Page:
Derivative of ln(x)

Again, this is another post for my own amusement/memory

The derivative of log_e(x) is \frac{1}{x} – but I could find no proof for that online, so I worked out my own (admittedly this is not a complex problem).

Let y=e^x, then x=log_e(y)

We know \frac{dy}{dx} = e^x so \frac{dx}{dy} = \frac{d}{dy}log_e(y) = \frac{1}{e^x} =\frac{1}{y}

Hence, to restate this in the standard manner \frac{d}{dx}ln(x) = \frac{1}{x}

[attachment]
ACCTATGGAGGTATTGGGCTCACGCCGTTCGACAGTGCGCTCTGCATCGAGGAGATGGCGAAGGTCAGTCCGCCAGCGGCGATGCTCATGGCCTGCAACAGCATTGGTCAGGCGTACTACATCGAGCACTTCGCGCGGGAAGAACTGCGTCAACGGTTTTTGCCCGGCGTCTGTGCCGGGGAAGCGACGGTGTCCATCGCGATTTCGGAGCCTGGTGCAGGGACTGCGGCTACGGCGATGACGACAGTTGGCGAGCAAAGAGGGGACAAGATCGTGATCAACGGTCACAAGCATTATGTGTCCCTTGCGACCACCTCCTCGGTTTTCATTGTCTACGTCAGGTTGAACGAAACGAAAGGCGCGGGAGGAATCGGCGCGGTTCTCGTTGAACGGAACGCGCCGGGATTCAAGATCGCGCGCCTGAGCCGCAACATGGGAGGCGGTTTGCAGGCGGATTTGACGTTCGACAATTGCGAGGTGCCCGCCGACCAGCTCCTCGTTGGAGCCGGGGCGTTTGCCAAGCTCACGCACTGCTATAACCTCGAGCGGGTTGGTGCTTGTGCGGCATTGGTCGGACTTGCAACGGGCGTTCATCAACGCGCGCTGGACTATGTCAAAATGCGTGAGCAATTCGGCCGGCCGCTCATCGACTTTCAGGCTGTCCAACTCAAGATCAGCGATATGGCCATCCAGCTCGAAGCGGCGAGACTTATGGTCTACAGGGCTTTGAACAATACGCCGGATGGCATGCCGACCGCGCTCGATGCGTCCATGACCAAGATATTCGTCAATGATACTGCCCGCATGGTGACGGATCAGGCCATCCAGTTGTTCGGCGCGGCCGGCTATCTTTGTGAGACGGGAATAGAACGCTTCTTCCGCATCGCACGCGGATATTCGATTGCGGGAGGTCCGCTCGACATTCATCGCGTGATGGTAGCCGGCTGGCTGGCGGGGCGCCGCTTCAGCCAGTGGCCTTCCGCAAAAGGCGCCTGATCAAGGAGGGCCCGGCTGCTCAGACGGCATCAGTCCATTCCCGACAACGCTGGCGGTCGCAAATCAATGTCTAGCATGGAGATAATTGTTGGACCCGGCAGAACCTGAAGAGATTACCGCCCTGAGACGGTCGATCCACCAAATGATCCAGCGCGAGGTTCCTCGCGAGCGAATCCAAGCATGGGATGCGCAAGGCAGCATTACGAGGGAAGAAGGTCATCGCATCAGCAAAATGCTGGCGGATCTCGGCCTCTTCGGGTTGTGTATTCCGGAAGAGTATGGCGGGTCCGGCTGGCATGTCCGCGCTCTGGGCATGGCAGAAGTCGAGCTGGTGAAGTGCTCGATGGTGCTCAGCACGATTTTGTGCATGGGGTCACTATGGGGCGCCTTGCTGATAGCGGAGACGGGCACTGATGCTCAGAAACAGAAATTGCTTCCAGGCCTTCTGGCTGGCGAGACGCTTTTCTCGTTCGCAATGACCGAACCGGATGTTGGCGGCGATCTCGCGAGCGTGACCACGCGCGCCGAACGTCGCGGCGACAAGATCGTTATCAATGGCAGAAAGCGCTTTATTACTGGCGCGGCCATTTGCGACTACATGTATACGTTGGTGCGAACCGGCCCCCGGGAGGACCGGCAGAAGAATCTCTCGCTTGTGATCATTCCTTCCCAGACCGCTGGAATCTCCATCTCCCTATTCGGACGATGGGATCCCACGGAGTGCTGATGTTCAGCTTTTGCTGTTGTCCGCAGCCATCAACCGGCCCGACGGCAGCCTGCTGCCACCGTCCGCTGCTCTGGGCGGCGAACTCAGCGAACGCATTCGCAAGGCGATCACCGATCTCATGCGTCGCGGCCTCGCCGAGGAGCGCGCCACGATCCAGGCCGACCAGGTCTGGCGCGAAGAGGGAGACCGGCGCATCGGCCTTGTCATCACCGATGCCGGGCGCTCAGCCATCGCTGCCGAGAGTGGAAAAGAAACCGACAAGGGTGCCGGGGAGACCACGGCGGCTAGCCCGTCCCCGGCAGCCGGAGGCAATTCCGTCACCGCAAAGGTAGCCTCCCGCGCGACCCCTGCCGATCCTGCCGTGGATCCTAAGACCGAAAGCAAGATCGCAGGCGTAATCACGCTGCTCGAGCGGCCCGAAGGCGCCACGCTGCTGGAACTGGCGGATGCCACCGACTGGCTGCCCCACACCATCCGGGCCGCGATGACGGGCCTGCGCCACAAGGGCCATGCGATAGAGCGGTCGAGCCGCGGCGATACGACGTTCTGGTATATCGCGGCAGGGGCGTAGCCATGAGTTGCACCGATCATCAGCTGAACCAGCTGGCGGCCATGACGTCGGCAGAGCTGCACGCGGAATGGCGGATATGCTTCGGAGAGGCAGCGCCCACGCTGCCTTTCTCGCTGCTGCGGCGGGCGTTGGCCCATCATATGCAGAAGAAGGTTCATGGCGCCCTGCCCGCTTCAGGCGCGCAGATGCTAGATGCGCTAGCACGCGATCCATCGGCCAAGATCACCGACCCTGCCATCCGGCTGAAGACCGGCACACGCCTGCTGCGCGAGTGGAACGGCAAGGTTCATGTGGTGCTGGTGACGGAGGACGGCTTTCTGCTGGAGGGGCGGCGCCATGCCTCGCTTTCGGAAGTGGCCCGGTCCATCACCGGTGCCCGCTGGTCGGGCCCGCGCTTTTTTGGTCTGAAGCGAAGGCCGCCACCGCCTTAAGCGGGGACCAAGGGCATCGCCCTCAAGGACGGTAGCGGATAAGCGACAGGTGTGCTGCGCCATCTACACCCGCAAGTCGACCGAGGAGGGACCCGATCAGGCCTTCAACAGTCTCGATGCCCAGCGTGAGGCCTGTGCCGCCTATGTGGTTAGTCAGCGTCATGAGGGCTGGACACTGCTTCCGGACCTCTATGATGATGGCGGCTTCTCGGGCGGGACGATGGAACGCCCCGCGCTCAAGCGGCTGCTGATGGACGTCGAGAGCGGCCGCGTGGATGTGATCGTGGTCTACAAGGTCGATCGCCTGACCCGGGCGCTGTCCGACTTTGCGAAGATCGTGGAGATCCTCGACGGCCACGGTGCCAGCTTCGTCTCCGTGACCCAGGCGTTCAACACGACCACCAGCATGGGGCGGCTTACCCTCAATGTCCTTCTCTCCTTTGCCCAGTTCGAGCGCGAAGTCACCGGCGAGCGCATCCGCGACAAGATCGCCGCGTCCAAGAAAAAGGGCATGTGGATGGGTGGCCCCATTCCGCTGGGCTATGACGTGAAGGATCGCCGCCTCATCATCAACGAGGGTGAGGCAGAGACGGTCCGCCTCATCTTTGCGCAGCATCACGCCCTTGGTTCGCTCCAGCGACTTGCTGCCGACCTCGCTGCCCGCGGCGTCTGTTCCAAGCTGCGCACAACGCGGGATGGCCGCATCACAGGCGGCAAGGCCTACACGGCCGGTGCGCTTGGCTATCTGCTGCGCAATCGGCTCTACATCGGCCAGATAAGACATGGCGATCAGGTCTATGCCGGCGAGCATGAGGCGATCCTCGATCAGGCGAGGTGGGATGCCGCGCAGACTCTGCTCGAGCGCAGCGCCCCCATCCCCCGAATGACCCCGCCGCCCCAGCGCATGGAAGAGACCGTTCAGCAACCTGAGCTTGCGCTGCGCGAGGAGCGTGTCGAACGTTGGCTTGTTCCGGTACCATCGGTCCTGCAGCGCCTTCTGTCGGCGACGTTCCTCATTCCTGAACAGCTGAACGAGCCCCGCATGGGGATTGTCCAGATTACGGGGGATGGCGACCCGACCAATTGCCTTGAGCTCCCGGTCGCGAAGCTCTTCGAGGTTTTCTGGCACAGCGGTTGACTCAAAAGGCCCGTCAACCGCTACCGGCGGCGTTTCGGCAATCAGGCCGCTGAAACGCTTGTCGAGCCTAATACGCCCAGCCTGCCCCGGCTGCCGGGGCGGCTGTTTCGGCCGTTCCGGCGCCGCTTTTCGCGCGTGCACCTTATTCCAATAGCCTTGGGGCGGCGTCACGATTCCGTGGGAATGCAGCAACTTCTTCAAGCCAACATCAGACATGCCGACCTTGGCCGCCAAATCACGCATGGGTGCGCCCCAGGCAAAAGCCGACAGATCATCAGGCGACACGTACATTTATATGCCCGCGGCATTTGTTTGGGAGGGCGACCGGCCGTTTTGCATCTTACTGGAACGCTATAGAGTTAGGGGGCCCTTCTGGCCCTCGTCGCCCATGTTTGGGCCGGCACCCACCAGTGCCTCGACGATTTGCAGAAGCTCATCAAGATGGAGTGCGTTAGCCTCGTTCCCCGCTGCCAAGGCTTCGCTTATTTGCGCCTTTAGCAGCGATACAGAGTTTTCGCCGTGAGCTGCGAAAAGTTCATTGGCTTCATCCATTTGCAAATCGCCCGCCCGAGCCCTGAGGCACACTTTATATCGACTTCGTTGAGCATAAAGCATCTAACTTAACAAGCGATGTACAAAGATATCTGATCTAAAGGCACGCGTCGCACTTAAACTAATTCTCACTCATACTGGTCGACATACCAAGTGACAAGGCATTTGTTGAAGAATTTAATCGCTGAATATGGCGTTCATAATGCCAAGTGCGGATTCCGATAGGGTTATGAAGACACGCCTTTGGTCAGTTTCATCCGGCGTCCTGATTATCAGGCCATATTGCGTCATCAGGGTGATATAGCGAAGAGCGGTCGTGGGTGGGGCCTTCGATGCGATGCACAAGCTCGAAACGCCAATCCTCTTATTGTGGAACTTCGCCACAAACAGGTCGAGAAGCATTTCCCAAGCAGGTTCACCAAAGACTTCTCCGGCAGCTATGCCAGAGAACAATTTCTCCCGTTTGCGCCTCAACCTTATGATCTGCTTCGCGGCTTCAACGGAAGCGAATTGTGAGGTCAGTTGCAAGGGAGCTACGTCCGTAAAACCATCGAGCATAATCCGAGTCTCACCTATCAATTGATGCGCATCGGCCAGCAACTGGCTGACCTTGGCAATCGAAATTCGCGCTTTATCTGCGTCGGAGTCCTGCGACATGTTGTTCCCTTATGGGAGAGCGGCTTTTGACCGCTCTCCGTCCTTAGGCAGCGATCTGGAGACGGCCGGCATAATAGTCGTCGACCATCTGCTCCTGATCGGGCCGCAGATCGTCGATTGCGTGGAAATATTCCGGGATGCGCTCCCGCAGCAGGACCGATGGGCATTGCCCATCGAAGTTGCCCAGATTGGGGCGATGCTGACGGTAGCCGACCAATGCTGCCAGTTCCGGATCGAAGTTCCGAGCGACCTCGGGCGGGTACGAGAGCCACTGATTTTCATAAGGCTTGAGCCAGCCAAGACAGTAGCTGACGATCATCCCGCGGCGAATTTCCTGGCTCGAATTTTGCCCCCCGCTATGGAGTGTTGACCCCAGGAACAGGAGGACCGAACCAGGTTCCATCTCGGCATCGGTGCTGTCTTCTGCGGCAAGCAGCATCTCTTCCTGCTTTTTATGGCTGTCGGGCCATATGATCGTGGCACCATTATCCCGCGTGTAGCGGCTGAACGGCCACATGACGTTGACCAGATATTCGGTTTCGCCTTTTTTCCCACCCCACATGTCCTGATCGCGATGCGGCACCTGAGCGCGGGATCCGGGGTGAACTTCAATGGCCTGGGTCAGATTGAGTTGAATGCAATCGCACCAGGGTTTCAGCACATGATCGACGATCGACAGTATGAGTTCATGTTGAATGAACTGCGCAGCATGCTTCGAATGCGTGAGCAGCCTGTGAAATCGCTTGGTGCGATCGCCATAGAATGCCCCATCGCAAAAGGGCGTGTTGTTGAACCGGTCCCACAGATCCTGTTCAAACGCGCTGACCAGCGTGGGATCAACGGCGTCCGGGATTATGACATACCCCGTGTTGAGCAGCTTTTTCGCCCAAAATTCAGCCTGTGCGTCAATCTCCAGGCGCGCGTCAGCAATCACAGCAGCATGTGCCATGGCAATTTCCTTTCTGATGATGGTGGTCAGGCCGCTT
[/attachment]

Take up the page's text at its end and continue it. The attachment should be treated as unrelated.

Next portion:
One response to “Derivative of ln(x)”

  1. […] again we start from the proposition that there exists a number such that and hence (see here for why the second follows from the […]

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